Tuesday, February 16, 2010

Google's Buzz: Sign of things to come?

Last week Google announced their first foray into the social networking battlefield. Termed Google Buzz, it immediately generated huge amounts of, for want of a better term, buzz. Of course, most of the initial buzz was about the horrid default privacy settings. I don't know if anyone actually lost their job or their marriage, but the way Buzz shared information definitely made such a result possible.

Google quickly responded to the hue and cry, but the real surprise wasn't that Google responded quickly and changed the default settings, it's that they made the mistakes in the first place. How could a savvy company like Google repeat the mistakes made by Facebook? And not only repeat, but expand on them. An article on Tech News World, "Google Buzzes Privacy Breach is a Sign of Things to Come" suggests that Google planned it that way. Not only that, but that opening services with wide open privacy settings, then pulling back only as much as public outcry demands will probably become the norm for social networking rollouts.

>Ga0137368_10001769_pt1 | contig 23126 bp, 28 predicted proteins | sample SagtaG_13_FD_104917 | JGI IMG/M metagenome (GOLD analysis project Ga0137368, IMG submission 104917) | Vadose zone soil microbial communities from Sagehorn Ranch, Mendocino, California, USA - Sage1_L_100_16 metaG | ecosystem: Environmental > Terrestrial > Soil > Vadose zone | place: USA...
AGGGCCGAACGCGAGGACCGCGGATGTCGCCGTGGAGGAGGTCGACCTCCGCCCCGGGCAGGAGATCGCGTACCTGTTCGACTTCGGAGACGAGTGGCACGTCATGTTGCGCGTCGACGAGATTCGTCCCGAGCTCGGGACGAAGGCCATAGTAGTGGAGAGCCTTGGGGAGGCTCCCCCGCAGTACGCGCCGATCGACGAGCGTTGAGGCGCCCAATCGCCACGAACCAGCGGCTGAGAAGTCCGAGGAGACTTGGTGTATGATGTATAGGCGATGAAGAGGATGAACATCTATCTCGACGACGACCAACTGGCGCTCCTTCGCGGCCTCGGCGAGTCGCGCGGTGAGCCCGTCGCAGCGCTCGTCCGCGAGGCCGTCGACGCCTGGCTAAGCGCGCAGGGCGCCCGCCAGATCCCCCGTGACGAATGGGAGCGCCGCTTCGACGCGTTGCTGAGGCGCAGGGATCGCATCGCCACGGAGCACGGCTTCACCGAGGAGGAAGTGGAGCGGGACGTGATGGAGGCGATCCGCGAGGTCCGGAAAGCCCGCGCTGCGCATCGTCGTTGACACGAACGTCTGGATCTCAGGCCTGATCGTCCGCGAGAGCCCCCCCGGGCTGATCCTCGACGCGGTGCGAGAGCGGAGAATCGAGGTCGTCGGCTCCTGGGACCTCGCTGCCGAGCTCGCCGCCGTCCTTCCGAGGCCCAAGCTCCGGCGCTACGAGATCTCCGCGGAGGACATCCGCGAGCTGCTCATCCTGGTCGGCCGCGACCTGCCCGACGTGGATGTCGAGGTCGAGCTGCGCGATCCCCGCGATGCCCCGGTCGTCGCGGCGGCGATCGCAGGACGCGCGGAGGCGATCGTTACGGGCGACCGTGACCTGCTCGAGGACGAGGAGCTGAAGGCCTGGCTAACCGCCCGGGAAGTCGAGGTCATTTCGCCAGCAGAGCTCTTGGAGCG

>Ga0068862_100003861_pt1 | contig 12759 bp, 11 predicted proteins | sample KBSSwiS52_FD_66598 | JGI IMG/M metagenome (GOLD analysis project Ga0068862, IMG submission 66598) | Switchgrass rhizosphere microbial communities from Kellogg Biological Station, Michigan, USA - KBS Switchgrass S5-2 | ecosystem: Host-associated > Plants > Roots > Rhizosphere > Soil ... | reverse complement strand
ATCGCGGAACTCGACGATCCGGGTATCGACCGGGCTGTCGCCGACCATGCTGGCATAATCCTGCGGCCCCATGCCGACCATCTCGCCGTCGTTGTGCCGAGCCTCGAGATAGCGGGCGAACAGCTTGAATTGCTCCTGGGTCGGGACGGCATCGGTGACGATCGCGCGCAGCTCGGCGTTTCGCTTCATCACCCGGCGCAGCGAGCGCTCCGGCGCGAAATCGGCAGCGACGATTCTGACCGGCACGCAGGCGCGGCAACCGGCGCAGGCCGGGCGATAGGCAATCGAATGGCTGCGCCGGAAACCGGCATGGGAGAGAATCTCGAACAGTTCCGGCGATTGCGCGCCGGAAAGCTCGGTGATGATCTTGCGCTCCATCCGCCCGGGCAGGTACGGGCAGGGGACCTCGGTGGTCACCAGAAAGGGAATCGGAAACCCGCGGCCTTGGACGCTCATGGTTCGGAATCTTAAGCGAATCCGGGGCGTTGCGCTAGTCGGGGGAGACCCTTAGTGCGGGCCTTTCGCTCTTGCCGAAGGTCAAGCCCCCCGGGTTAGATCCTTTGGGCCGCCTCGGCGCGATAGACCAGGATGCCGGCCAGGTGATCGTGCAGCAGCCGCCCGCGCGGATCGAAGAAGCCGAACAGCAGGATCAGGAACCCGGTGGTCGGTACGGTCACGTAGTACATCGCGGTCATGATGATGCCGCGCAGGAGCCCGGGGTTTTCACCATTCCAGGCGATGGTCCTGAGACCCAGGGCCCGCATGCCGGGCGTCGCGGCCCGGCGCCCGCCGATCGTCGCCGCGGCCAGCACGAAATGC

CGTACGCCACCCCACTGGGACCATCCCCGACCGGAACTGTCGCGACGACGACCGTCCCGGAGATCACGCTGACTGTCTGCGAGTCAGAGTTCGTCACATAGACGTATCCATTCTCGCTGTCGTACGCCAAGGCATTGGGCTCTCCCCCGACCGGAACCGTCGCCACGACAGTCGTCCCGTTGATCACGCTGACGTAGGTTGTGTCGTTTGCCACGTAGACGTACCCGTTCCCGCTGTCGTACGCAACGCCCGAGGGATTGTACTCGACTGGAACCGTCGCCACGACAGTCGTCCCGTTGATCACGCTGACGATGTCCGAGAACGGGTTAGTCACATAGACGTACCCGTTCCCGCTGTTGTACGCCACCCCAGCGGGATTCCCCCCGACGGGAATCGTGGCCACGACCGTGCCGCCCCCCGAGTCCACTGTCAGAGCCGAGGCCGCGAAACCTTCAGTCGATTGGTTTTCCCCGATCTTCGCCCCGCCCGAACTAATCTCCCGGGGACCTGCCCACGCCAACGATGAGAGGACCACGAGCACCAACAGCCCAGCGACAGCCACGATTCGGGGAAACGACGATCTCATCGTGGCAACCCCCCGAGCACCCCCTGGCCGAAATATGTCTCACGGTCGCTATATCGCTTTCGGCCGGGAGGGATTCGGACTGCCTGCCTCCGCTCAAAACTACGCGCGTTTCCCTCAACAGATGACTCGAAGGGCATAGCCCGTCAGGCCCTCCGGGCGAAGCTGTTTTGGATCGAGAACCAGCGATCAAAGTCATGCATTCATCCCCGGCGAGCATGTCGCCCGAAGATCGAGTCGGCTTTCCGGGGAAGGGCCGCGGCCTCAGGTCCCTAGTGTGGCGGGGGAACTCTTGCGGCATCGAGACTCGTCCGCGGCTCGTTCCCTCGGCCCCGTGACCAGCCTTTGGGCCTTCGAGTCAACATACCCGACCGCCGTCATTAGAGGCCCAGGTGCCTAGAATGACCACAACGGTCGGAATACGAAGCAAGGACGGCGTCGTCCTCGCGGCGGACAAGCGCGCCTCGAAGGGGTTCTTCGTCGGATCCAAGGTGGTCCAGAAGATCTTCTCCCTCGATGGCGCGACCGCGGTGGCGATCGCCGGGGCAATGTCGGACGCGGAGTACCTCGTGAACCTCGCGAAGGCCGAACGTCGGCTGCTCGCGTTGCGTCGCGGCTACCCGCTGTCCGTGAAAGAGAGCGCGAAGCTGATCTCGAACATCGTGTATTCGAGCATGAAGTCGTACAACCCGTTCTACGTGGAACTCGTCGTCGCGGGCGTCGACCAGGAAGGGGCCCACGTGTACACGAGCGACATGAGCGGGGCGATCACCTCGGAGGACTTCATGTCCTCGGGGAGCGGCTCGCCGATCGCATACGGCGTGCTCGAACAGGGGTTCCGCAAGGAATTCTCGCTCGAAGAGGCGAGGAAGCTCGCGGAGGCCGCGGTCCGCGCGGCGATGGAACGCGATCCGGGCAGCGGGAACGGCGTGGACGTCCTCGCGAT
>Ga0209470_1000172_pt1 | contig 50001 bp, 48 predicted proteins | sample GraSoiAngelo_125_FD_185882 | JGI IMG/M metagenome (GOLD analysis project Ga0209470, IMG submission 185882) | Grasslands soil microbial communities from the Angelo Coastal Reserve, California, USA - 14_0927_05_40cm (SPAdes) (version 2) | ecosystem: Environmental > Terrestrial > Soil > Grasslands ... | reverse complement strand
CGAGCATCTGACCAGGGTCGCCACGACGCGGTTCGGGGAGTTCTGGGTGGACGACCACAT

As much as I'd like to disagree with that, it rings true. Google, like Facebook, doesn't make money directly off it's users. It makes money off of their data and ad revenue. As new social sharing sites come along, they will probably use the same basic methods to make money. And they will probably use the same methods of getting as much data as possible from their users. Put it all out and when the users scream, step back only as far as absolutely necessary.

That's not acceptable. It should be standard practice to put out no information and give the user the option of putting out as much as he wants.